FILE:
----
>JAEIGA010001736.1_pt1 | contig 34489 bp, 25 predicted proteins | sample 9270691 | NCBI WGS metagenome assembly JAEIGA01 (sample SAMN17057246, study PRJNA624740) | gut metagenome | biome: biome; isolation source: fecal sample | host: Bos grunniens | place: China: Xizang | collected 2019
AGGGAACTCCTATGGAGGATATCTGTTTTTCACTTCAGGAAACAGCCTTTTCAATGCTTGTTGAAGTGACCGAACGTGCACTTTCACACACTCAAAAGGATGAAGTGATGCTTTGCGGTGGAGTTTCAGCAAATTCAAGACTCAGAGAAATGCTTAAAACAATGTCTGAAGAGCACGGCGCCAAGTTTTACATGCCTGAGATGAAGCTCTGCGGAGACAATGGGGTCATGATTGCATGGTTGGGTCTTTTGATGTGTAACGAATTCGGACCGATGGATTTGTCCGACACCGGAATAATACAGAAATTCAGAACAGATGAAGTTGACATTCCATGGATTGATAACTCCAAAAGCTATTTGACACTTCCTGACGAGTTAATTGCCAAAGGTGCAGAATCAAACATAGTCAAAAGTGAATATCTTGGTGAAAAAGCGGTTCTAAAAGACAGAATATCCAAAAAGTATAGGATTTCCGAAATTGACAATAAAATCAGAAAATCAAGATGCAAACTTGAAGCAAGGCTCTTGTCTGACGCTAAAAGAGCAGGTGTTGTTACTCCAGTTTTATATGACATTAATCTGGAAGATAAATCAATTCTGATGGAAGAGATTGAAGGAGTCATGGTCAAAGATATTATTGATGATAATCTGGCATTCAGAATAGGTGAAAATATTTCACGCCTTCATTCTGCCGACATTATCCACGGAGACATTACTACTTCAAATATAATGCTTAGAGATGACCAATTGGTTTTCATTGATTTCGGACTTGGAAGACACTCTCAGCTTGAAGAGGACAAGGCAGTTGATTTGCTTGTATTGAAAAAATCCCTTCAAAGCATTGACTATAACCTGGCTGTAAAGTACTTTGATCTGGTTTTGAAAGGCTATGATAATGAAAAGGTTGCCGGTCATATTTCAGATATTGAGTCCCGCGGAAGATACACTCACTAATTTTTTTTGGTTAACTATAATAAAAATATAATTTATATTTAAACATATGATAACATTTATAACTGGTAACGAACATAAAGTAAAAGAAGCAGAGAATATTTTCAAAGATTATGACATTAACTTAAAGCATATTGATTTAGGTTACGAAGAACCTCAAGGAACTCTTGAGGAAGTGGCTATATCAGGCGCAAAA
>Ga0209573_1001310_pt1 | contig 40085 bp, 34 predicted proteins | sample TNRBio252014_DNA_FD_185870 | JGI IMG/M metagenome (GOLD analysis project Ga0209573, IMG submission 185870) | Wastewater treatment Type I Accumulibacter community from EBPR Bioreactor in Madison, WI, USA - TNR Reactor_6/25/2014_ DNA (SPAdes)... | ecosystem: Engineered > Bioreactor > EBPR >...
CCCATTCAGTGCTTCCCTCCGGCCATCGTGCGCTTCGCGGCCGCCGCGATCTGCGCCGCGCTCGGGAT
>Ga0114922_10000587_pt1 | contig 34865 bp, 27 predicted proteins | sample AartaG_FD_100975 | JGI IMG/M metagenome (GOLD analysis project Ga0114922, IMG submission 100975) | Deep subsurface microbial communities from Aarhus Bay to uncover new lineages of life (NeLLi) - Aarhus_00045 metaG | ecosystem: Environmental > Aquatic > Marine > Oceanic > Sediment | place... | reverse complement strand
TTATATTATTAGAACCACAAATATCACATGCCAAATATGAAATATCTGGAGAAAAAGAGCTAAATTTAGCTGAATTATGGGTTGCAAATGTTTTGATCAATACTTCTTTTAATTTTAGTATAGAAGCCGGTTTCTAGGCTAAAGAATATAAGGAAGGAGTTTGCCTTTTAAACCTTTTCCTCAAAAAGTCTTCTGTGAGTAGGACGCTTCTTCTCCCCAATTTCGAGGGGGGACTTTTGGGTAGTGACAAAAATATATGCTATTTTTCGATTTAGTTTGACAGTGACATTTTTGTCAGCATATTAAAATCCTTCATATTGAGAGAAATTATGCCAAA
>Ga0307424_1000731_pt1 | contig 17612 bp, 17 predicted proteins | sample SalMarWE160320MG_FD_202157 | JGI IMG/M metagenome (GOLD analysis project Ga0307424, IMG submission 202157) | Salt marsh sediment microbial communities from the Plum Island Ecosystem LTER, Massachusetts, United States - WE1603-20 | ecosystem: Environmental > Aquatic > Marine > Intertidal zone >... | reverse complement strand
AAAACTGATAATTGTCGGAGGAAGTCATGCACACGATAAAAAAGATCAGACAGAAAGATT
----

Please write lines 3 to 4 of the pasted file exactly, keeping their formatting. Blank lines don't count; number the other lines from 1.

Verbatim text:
>Ga0209573_1001310_pt1 | contig 40085 bp, 34 predicted proteins | sample TNRBio252014_DNA_FD_185870 | JGI IMG/M metagenome (GOLD analysis project Ga0209573, IMG submission 185870) | Wastewater treatment Type I Accumulibacter community from EBPR Bioreactor in Madison, WI, USA - TNR Reactor_6/25/2014_ DNA (SPAdes)... | ecosystem: Engineered > Bioreactor > EBPR >...
CCCATTCAGTGCTTCCCTCCGGCCATCGTGCGCTTCGCGGCCGCCGCGATCTGCGCCGCGCTCGGGAT